Driving through Dolomiti during a recent trip to Italy, I stumbled upon a small village in the mountains that seemed out of place. As far as my experience with this region goes, the vilaggi in Italian Alps are usually picturesque, uniformly equipped with quaint little city centers full of borderline kitschy / charming pedestrian zones (Ortisei in Val Gardena) and often set in impressive scenic valleys (Cortina D’Ampezzo). Longarone, at the other hand, sits at the bottom of a valley that is surrounded by tall slightly ominous dark mountains and its architecture is neither picturesque, nor charming. If anything, it bears a striking resemblance to the communist villages and cities scattered around Slovakia that I’ve come to know all to well.
This sight becomes all the more evident the moment you climb up the mountain-side. Settled at the bottom of a wide dry riverbed, it does not blend in with the surroundings or stand prominent with a church steeple at its center, as is usually the case with almost any village around.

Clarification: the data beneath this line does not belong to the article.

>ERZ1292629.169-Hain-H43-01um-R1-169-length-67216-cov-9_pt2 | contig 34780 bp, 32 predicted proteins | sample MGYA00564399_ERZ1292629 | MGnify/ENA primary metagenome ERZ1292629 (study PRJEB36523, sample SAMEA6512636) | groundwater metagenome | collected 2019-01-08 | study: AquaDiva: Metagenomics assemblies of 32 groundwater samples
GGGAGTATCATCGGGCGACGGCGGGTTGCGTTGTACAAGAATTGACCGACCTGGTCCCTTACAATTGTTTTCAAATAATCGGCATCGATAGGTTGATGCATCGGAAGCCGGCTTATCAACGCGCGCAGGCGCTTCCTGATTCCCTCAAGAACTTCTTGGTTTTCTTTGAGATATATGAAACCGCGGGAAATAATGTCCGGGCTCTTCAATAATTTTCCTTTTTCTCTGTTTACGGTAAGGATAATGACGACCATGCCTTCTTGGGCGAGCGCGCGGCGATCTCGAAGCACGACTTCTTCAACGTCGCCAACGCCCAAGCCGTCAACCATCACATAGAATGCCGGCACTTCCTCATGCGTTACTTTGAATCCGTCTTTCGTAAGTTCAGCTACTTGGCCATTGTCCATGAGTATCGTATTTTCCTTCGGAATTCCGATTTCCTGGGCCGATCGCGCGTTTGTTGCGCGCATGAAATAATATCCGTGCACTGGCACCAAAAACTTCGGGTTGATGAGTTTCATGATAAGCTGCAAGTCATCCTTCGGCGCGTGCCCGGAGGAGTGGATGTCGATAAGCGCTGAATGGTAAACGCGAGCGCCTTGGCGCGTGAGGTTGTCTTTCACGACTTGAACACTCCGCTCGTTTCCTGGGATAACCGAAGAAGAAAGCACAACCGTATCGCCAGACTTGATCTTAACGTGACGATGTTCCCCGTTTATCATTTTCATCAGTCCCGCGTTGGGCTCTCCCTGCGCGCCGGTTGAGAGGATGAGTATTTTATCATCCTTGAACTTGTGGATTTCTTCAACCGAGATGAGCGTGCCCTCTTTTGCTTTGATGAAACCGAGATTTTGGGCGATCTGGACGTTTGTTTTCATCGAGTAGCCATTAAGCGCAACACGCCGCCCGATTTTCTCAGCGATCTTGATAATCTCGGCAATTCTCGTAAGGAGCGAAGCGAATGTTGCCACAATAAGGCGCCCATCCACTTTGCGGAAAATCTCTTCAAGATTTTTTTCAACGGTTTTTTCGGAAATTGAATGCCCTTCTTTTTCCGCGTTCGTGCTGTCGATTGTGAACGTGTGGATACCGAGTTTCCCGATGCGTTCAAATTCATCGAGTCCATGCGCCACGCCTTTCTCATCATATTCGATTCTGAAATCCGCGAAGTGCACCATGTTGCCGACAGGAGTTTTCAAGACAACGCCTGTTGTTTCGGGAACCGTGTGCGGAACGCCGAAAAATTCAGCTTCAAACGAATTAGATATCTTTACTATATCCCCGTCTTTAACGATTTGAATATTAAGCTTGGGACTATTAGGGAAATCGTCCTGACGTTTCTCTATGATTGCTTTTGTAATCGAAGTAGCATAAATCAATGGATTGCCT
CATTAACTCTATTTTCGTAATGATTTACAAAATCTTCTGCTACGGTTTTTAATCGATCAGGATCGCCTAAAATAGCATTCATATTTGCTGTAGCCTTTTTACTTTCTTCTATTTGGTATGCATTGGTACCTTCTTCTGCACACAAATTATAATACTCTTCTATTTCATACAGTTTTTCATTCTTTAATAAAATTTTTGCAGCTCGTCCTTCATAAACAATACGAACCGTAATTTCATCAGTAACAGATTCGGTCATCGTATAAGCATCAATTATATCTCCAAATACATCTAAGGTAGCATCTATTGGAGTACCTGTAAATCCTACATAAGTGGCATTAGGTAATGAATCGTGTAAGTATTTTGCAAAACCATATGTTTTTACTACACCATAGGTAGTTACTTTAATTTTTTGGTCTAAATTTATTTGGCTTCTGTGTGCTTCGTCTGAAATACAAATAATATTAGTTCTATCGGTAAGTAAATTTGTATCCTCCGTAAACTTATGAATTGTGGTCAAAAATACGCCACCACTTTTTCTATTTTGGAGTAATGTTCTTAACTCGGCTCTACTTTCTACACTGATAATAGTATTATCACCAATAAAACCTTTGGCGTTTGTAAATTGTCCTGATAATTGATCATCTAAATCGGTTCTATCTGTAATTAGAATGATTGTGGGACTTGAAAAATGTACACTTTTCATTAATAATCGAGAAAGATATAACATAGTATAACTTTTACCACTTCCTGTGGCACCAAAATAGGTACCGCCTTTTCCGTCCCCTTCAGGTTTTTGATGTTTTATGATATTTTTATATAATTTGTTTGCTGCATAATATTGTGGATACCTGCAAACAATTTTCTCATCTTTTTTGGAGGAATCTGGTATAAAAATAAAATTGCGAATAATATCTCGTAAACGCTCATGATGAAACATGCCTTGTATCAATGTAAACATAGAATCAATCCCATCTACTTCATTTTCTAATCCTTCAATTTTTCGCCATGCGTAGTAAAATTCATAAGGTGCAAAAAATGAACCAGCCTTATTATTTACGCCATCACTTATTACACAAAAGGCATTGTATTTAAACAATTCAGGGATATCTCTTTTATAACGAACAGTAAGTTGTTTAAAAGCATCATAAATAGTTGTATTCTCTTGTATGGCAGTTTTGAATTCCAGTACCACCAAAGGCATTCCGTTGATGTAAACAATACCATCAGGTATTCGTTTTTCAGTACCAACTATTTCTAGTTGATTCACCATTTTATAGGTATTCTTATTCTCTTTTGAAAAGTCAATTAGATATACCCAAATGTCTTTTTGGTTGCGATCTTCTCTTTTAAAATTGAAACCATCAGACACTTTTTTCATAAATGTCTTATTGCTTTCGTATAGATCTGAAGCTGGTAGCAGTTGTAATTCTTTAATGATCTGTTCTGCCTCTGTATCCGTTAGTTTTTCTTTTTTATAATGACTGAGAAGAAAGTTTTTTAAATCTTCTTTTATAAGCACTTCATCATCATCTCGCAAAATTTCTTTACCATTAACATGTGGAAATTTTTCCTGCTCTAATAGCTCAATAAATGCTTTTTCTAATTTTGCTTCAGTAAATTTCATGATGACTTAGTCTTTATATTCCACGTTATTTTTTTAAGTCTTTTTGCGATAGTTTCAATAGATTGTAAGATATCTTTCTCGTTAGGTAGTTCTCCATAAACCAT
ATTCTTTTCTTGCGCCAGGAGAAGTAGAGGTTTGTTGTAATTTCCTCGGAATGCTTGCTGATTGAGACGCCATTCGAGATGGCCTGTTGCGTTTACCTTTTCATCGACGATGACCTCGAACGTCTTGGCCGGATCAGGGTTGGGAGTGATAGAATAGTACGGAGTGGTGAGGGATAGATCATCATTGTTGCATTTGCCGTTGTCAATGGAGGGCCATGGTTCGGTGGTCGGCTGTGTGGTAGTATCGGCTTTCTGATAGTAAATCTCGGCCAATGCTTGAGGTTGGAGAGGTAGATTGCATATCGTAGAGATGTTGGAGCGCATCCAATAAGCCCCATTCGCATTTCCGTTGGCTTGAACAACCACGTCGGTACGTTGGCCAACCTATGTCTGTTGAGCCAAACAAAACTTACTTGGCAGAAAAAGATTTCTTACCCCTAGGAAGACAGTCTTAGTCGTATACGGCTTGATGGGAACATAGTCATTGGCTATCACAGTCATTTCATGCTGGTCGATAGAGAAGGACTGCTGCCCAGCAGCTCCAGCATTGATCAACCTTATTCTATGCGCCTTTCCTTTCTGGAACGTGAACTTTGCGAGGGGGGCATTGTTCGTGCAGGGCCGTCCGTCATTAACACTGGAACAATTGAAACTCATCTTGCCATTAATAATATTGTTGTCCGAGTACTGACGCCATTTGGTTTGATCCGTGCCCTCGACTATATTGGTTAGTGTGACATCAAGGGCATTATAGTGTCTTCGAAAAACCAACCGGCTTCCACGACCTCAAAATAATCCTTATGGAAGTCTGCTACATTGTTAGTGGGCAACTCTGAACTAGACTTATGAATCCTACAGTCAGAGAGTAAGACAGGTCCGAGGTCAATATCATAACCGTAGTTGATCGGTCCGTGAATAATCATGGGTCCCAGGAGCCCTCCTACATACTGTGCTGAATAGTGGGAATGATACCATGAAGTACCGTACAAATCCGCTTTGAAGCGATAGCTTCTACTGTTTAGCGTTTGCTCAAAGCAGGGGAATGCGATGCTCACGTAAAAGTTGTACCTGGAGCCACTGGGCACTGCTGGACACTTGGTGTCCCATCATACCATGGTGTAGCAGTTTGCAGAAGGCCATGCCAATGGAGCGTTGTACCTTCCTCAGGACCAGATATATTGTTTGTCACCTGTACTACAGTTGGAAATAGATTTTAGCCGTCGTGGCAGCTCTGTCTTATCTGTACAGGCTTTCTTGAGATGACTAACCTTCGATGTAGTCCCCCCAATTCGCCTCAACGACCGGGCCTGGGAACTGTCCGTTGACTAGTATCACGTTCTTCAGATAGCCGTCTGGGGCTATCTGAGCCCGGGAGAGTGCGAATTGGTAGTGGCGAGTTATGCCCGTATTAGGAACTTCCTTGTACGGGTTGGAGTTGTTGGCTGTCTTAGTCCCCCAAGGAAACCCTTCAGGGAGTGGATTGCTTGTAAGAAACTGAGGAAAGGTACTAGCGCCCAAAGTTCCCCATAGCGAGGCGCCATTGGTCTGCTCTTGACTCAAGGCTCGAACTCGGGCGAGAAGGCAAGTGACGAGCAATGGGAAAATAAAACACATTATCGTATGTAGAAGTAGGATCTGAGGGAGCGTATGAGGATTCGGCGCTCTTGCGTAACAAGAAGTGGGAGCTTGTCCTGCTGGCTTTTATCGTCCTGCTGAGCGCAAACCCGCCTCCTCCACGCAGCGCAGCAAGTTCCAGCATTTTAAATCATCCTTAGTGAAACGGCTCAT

So out of place it was, so un-Italian, that it prompted a question: what happened here? Well, as it turns out, the original, historic village of Longarone, was erased from the face of the Earth in a disaster straight out of a bad movie. Disastro del Vajont of 1963 was a confluence of bad engineering, negligence and, putting it perhaps a bit dramatically, man’s arrogance over nature. The little village, nowadays incredulously known as the world’s ice-cream capital, was a truly Venetian Alpine paradise once, if one is to believe the historical photographs (source: Corriere delle Alpi).
Small, serene and most of all, set in an attractive location on one side of the valley, just opposite a great ravine dividing the mountains in front of it. The ravine itself, the most prominent part of the valley, sported Vajont, a bucolic stream flowing out to the riverbed below.
This serenity of a tucked away place reachable only with difficulty was about to perish as the ravine was primed for a new piece of national pride, the engineering marvel embodied in the project of the highest dam in the world. The hydropower plant to be located here was supposed to power the whole region of Venice, the so-called Tre Venezie, even during the regular yearly dry seasons. With plans formulated and dating back to 1920s, the construction began in 1957.